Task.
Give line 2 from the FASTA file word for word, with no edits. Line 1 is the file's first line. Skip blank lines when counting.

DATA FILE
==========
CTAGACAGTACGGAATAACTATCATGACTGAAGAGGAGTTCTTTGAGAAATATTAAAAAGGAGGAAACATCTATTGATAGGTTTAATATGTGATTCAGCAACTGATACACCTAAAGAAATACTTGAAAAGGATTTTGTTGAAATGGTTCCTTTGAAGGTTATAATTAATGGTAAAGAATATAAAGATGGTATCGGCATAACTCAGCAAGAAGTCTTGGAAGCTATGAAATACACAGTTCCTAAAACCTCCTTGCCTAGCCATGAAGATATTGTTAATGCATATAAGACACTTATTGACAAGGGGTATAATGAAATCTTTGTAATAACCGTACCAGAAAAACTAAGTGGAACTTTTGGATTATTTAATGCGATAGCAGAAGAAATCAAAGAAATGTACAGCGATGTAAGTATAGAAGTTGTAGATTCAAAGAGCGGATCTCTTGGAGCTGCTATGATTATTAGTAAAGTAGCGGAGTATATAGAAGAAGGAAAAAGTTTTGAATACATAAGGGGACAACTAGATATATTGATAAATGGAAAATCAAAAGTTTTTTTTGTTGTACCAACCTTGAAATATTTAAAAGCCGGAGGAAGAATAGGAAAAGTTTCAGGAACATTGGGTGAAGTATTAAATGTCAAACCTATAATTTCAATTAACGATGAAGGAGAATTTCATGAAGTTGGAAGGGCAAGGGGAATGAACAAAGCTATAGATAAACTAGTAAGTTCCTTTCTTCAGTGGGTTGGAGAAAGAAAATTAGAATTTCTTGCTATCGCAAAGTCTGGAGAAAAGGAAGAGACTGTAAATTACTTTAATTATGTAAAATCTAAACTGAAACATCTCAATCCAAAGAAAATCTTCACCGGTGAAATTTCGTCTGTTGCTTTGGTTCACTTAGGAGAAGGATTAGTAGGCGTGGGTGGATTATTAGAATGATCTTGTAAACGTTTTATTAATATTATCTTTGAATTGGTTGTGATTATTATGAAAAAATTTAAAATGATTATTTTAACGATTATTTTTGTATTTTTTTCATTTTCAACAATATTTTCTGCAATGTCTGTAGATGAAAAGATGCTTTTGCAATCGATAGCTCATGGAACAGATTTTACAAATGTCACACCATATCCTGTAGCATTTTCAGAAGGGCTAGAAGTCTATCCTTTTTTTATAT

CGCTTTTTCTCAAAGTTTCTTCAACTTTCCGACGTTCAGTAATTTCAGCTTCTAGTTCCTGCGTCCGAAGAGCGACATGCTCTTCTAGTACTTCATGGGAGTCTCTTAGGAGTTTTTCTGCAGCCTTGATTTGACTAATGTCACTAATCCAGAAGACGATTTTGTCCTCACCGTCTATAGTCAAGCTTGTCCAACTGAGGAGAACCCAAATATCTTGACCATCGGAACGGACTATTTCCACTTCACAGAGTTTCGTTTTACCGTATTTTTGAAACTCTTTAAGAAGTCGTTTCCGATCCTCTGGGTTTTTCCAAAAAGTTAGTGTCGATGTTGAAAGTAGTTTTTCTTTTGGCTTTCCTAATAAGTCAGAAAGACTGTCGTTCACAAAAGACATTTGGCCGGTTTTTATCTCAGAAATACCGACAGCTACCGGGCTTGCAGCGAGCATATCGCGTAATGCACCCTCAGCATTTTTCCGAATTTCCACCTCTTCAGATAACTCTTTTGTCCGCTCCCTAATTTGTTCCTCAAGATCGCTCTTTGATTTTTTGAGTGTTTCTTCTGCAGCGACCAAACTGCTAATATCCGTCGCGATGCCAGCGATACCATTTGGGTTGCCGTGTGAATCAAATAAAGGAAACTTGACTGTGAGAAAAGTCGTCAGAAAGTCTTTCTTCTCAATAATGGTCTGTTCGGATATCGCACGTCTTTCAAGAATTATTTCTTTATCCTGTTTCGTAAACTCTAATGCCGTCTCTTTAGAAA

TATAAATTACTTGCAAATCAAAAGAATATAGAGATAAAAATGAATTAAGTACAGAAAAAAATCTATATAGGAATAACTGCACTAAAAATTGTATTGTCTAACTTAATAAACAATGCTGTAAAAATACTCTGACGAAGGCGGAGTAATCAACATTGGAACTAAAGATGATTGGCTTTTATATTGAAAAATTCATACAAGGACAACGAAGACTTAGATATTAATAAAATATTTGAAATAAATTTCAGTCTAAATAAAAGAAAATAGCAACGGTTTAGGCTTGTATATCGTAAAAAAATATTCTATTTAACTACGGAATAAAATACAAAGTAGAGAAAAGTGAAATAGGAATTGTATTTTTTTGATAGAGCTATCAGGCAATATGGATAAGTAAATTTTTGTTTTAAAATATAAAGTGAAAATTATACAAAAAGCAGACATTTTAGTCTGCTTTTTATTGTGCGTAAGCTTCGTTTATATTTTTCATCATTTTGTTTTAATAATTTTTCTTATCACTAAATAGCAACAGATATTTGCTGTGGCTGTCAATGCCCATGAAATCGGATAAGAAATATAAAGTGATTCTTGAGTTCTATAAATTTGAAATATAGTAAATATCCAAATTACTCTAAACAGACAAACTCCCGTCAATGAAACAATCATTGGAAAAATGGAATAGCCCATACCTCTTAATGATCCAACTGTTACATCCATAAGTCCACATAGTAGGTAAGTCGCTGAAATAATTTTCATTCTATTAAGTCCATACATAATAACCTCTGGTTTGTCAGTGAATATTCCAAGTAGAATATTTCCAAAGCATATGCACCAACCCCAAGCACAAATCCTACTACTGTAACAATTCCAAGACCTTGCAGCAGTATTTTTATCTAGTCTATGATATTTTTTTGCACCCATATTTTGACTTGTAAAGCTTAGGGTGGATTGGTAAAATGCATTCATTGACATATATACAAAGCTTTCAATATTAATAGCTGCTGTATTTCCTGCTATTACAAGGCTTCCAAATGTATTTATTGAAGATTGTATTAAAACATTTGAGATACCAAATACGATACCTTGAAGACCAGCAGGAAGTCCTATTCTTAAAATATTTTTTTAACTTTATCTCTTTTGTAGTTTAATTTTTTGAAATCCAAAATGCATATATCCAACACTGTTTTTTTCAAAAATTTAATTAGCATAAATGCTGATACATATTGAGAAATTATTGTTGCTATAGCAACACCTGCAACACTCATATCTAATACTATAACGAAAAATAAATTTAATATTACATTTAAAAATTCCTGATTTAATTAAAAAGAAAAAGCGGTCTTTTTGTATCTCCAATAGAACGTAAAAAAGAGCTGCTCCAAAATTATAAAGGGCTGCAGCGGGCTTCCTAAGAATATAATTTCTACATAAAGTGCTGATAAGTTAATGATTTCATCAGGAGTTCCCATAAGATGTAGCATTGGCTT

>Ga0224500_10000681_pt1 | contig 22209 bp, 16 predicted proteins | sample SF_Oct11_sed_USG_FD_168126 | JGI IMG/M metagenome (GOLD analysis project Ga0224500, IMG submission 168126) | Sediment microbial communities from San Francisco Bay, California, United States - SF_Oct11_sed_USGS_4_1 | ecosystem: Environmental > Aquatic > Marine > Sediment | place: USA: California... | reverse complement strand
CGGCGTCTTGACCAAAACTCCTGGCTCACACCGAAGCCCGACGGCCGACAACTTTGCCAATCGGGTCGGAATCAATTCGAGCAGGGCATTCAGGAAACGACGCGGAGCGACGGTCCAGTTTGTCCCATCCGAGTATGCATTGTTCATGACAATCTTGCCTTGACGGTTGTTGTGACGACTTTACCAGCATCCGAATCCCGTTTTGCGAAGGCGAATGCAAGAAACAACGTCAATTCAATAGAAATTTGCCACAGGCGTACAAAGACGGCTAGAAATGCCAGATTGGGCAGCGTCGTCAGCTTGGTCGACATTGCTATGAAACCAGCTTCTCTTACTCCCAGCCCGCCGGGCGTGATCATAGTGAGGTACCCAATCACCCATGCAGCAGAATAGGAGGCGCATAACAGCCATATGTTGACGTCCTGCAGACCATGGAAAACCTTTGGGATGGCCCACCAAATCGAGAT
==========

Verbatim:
CGCTTTTTCTCAAAGTTTCTTCAACTTTCCGACGTTCAGTAATTTCAGCTTCTAGTTCCTGCGTCCGAAGAGCGACATGCTCTTCTAGTACTTCATGGGAGTCTCTTAGGAGTTTTTCTGCAGCCTTGATTTGACTAATGTCACTAATCCAGAAGACGATTTTGTCCTCACCGTCTATAGTCAAGCTTGTCCAACTGAGGAGAACCCAAATATCTTGACCATCGGAACGGACTATTTCCACTTCACAGAGTTTCGTTTTACCGTATTTTTGAAACTCTTTAAGAAGTCGTTTCCGATCCTCTGGGTTTTTCCAAAAAGTTAGTGTCGATGTTGAAAGTAGTTTTTCTTTTGGCTTTCCTAATAAGTCAGAAAGACTGTCGTTCACAAAAGACATTTGGCCGGTTTTTATCTCAGAAATACCGACAGCTACCGGGCTTGCAGCGAGCATATCGCGTAATGCACCCTCAGCATTTTTCCGAATTTCCACCTCTTCAGATAACTCTTTTGTCCGCTCCCTAATTTGTTCCTCAAGATCGCTCTTTGATTTTTTGAGTGTTTCTTCTGCAGCGACCAAACTGCTAATATCCGTCGCGATGCCAGCGATACCATTTGGGTTGCCGTGTGAATCAAATAAAGGAAACTTGACTGTGAGAAAAGTCGTCAGAAAGTCTTTCTTCTCAATAATGGTCTGTTCGGATATCGCACGTCTTTCAAGAATTATTTCTTTATCCTGTTTCGTAAACTCTAATGCCGTCTCTTTAGAAA